WESTLAKE VILLAGE, California – The Jeep brand has always taken on that rebel label. American-built and American-looking for that distinct, edgy design catered to a rugged, outdoorsy lifestyle.
Back in 2014, the fifth-generation Jeep Cherokee drifted a bit away from that heritage mainly due to a makeover wanting to differentiate itself from both its previous Liberty nameplate, as well as the incoming smaller Renegade. It grew to a big compact-segment SUV, but not in character and performance, and that's where the refreshed 2019 version fills those voids.
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“It's time to make it more premium,” exults Brian Nielander, Jeep Cherokee lead designer.
For the 2019 Jeep Cherokee—available late March/early April—the bar was raised with better inside and out styling, weight savings, more powerful powertrain choices, and improved cabin space and technology. From its distinct Jeep looks, it may not seem like much of a change, but after a day of on- and off-road excitement, the refinement is real and simply spectacular.
New optional turbo sensation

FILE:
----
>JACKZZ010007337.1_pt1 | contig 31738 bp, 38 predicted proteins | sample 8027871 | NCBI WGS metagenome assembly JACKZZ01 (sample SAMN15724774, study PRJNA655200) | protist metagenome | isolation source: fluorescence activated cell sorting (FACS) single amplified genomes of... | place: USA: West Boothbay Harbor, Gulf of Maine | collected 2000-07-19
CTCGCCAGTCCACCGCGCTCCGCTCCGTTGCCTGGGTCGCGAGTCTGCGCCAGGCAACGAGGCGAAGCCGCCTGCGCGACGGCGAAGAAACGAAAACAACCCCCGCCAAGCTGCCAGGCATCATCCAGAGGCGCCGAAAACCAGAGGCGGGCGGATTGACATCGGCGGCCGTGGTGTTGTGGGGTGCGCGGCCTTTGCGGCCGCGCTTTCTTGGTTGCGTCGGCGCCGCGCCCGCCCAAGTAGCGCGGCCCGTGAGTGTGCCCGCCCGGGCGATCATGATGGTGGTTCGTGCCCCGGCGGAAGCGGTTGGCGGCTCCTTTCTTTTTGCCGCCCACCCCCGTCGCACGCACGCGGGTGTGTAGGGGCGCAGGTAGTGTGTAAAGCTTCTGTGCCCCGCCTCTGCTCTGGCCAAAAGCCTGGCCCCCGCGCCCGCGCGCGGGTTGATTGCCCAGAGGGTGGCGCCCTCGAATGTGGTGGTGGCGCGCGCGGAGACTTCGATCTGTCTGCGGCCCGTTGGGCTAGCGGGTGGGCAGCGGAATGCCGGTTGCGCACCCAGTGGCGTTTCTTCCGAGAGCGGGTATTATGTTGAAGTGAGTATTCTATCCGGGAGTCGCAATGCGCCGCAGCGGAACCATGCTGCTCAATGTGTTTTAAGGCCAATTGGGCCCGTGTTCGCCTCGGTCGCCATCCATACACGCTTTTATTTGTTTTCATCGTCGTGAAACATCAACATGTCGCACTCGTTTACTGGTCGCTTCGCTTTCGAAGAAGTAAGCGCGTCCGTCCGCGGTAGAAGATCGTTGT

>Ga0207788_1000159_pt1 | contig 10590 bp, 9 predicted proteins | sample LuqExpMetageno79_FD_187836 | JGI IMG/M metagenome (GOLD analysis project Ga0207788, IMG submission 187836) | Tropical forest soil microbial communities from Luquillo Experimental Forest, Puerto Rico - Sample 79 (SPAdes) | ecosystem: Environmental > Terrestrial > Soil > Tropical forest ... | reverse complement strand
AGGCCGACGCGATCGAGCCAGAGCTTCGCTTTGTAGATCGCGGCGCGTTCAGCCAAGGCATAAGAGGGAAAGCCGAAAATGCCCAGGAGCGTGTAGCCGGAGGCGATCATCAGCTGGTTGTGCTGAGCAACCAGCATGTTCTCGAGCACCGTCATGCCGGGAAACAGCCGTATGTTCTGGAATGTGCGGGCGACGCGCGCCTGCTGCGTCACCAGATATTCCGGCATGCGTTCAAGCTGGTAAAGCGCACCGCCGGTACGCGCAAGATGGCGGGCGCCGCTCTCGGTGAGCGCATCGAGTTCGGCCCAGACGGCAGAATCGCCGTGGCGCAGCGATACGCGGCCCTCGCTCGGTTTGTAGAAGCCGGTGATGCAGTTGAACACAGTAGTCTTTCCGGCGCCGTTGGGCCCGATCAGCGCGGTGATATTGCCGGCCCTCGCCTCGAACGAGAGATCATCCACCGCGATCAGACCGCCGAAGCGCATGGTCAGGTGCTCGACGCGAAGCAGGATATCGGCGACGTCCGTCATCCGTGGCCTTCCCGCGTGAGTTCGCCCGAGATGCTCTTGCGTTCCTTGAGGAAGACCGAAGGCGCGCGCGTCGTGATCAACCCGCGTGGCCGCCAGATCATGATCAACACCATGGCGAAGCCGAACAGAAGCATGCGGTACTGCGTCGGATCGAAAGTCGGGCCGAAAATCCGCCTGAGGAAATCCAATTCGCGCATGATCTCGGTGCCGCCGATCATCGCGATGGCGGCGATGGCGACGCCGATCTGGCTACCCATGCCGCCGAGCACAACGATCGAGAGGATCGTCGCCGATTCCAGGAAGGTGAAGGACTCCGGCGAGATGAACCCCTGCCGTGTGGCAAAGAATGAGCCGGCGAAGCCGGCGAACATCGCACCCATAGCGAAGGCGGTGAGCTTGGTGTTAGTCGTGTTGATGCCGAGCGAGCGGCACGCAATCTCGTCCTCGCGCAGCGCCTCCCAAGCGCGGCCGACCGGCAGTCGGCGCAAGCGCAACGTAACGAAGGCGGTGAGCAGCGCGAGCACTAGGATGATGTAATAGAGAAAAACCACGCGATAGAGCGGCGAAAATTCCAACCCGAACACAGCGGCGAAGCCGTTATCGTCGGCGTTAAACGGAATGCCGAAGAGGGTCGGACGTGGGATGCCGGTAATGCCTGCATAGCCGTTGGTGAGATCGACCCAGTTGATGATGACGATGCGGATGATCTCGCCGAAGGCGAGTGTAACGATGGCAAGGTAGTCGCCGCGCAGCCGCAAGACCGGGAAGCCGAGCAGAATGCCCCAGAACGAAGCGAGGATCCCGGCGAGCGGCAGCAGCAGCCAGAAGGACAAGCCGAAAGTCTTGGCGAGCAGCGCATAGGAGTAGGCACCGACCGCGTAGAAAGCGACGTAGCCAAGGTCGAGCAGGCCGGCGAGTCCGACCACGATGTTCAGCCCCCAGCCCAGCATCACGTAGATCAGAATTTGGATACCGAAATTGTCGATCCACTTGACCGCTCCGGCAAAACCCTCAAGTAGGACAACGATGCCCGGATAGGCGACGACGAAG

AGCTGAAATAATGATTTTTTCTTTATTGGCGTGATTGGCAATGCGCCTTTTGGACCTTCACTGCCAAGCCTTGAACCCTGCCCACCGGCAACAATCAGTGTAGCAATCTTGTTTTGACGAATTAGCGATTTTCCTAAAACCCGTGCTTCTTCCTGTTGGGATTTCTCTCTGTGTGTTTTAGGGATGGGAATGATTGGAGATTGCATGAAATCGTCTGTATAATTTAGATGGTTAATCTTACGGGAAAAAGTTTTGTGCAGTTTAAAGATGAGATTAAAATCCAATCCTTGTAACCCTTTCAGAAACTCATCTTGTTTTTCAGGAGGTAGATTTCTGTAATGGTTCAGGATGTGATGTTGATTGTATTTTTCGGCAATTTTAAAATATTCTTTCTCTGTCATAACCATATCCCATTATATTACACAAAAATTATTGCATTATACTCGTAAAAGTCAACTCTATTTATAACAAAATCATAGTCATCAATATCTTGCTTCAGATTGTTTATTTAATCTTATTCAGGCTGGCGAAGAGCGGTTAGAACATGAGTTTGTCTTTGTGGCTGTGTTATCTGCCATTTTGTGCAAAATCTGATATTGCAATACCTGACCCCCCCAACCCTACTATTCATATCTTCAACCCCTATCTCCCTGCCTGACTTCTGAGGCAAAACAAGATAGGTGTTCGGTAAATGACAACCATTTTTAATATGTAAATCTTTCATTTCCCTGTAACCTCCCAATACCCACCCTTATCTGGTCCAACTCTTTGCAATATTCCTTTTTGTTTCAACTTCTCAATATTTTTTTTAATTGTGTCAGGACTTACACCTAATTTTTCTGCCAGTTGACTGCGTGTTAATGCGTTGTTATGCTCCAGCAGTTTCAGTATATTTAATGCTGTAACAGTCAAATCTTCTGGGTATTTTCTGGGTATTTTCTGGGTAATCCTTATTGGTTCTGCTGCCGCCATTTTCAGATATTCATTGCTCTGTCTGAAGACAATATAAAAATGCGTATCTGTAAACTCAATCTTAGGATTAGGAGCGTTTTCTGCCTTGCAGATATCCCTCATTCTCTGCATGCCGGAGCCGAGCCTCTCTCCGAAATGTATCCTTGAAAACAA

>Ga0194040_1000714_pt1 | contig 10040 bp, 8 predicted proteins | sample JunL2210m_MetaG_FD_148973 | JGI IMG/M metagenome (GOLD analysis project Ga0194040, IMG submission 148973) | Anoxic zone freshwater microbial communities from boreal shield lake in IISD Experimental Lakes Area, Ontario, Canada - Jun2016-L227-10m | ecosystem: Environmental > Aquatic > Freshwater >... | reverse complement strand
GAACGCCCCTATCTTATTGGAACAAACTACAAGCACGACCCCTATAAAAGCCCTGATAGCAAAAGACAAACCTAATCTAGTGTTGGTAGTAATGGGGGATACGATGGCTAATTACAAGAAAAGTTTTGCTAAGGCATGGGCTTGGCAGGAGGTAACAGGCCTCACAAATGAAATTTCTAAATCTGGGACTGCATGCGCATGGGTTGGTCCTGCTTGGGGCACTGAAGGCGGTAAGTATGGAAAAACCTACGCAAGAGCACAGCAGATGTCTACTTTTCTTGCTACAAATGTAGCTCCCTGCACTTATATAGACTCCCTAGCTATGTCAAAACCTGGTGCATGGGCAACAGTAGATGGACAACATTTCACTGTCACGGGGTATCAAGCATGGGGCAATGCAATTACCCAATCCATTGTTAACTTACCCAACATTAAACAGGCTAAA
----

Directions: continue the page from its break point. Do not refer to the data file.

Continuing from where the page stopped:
Three powertrain options are available and we will start with the new kid in town: the turbocharged, 2.0-litre direct-injected inline-four with 270 hp and 295 lb.-ft. of torque that comes with automatic start/stop and active noise cancellation.
The other two engines are slightly revised carryovers: the base 2.4-litre four cylinder with 180 hp and 170 lb.-ft. of torque (now with start/stop technology and a revised intake system for better sound) and the 3.2-litre Pentastar V6 rated at 271 hp and 239 lb.-ft. (which gets different engine and transmission calibrations). Jeep Canada expects 15-20% of its sales to go to the 2.0-litre unit, many of those shifting away from the V6.
Jeep has attempted to set up the perfect combination of power and fuel economy with the 2.0-litre producing more total power than the current V6. On top of a weight savings of 68 kilograms, an enhanced nine-speed automatic transmission (standard with all engines) is tuned to match the engine's performance, while achieving during one stretch of highway a measly 9.6 L/100 km. That number would rise to 10.7 during a later stint, so it should be interesting to see where the ratings fall when released.